Monday, December 20, 2004

Santa and the Power of Branding

There’s an interesting article over at (actually, a lot of them, but this one in particular this time of year) about the history of Santa. It arrives there because people have heard in, urban legend style, that it was the early advertising of Coca-Cola that gave us the image we currently have of the big guy, red hat, red suit, black boots, white beard, etc…

It turns out that Santa Claus has been around, in various forms, for a long, long, time. Mostly in the 1800’s. His name is derived indirectly from “St Nicholas”, from a dutch rhyme about “Sinterklaas”.

It wasn’t until 1823 that Clement Moore’s "An Account of a Visit from St. Nicholas" (more commonly known today by its opening line, "'Twas the night before Christmas . . .") was published. That, more than anything else, cemented in people’s minds what Santa looked like and the way that he did things.

By the 1930’s various illustrators and poets had each added their bits to the overall tradition (he didn’t live at the North Pole until almost 1870).

It was then that, under the direction of Coca Cola, Haddon Sundblom painted a series of magazine and point-of-sale ads that depicted a full-sized, chubby, red and white clad old man with the white beard that we know so well today. Read the snopes article for the full details sometime. Very interesting.

So, while Coke might not have invented it, they had a big role in the image and the way it was cemented into popular culture. They played a big part in branding in our minds what Santa looks like.

So, why am I going on about all that in an article about business? Especially as one who generally decries the rampant commercialism of Christmas? Because it shows very clearly the power of branding advertising. I would be hard-pressed to find a company who has more effectively utilized branding advertising in their overall marketing scheme than Coca-Cola.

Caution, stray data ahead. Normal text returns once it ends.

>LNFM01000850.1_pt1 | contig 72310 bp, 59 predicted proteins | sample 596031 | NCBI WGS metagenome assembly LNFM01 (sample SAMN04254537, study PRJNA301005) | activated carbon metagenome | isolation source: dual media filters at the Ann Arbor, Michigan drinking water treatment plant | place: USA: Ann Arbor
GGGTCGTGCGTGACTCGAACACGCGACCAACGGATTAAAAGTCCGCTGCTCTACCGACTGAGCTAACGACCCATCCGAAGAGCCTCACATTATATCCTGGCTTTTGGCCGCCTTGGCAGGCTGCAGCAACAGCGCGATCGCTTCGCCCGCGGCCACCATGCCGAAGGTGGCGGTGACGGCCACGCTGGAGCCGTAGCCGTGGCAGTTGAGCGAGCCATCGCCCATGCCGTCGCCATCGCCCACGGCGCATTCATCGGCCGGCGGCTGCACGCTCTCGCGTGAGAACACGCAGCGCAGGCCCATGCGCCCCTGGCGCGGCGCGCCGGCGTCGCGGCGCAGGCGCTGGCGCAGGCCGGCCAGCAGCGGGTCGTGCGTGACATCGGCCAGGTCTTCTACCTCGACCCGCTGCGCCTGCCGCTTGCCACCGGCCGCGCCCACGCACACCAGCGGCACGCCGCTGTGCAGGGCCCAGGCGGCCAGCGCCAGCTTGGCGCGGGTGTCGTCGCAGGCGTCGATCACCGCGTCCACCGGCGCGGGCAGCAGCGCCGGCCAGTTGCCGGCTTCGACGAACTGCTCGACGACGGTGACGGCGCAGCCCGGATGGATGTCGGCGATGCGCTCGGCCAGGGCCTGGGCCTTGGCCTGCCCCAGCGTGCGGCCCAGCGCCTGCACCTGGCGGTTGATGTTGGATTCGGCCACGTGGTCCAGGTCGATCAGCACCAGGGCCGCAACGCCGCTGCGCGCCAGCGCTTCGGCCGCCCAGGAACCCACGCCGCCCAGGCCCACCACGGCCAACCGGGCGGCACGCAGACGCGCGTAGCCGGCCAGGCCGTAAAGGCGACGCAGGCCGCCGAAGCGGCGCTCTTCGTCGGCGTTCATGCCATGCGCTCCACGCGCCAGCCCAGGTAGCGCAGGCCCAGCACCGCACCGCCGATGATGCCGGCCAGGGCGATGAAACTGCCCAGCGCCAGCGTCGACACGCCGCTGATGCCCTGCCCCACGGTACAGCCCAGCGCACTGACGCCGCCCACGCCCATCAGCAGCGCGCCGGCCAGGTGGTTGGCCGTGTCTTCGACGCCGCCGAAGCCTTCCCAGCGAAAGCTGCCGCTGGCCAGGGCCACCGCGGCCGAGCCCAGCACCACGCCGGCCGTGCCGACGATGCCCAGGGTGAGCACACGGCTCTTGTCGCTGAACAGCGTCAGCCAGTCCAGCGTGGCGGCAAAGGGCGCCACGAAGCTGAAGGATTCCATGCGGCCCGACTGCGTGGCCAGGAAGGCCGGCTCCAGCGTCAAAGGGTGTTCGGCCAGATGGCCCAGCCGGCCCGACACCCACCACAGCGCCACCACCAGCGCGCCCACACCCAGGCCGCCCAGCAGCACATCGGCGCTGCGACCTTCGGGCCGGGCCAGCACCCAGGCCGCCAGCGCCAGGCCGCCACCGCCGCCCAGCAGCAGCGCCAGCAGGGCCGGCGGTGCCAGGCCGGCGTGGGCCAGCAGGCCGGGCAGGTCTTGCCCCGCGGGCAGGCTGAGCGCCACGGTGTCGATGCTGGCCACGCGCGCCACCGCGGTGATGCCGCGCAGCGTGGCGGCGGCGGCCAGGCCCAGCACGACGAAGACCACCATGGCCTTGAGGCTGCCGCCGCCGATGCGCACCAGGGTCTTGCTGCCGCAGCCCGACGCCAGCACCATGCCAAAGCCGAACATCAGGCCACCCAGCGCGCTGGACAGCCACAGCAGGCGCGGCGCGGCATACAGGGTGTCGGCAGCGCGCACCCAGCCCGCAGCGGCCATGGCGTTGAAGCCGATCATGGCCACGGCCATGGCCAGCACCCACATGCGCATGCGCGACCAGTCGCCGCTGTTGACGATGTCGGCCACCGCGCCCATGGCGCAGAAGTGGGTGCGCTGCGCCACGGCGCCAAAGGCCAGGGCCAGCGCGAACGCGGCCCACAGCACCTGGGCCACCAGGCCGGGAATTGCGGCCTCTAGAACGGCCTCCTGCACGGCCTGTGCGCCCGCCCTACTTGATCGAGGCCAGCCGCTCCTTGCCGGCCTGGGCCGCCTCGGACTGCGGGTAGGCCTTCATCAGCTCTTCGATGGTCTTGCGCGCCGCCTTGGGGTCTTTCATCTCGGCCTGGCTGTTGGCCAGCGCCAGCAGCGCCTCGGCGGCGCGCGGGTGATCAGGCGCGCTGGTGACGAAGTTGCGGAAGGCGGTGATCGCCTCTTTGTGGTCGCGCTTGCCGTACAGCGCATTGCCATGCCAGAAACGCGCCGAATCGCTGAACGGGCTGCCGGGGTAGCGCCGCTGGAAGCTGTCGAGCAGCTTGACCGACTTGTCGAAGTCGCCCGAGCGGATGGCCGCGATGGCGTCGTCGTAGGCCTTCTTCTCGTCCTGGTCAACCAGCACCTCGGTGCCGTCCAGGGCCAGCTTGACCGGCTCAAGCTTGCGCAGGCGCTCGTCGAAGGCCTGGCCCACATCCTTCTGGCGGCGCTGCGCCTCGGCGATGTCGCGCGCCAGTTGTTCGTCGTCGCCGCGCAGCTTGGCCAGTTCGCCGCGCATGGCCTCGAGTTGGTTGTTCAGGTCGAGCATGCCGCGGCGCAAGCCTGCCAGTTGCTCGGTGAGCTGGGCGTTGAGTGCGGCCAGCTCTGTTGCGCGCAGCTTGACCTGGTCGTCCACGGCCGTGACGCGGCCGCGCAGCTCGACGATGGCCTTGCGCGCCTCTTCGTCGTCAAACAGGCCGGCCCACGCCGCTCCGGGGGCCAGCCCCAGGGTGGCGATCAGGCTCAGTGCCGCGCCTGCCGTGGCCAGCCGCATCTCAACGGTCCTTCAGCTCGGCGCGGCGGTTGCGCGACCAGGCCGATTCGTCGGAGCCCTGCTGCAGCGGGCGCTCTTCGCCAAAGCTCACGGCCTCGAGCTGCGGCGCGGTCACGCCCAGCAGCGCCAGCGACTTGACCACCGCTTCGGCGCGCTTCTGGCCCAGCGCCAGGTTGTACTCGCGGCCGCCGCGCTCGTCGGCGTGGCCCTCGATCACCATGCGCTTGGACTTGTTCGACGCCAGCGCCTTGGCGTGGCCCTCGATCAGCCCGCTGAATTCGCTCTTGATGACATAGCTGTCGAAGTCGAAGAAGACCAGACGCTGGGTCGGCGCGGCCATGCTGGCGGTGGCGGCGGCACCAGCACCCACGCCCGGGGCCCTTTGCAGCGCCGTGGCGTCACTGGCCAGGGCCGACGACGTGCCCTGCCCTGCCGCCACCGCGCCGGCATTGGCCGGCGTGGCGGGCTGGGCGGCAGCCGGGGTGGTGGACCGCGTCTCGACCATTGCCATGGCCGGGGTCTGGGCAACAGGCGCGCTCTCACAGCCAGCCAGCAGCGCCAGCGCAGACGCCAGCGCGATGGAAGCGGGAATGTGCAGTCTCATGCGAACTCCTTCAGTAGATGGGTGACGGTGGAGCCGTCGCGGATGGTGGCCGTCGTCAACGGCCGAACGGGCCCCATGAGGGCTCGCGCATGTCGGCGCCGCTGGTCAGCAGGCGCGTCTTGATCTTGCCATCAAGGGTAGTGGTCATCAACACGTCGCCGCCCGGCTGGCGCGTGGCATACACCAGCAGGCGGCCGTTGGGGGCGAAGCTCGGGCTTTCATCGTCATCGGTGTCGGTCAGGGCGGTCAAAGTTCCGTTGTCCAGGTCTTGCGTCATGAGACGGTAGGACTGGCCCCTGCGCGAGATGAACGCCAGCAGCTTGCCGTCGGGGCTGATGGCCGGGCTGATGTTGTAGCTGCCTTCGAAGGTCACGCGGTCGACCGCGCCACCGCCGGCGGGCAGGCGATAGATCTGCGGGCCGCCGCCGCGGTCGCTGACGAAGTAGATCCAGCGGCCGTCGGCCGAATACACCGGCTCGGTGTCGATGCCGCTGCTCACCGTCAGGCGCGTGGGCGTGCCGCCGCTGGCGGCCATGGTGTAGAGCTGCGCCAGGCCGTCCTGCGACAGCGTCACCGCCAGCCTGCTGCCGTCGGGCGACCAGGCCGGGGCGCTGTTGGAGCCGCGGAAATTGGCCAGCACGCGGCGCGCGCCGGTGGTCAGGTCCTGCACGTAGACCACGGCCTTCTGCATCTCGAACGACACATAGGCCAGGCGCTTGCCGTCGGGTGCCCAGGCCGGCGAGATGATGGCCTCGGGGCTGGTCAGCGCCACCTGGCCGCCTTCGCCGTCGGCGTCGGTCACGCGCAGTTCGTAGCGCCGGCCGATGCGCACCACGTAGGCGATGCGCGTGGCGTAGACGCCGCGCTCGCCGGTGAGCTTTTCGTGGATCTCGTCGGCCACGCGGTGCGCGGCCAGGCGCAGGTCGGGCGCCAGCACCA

What is branding advertising? It’s any advertising that doesn’t expect an immediate response. It’s any advertisement whose primary purpose is to seal in your mind the name and image of a product. That way, when you’re in a store, and you walk past the product on the shelf, your reaction is positive, even possibly eagerness to have it. You think, “Oh, yeah, I heard about that!” and you pick it up and buy it.

Almost all of television advertising is fundamentally branding. They don’t expect you to leap from your seat and rush immediately to the store and buy something. But they do expect that you will later on. That’s the payoff.

Unfortunately, many online advertisers don’t see the power of branding advertising. It’s strong stuff. It’s what makes product names into household words. But all to often online advertisers don’t see past the clickthroughs. They get so fixated on the immediately measurable statistics of the direct results of their ads, that they don’t imagine that there could be more long-term results. These branded results might be less measurable, but they are definitely not less powerful. Quite the opposite.

I mean, Coca-Cola did it with Santa. They do it everytime someone in a movie cracks open a can of Coke. They’ve done it so well that they actually have people paying them for the privilege of being walking branding advertising. Everytime someone buys a Coke T-Shirt or purse, they’re paying money to advertise for Coke. Go figure, eh?

The challenge with branding advertising is that it is more long-term in its results. You have to advertise lots and lots, and with consistency, in front of lots of people. The more you do that, the more it pays off in recognition and branding.

No comments:

Post a Comment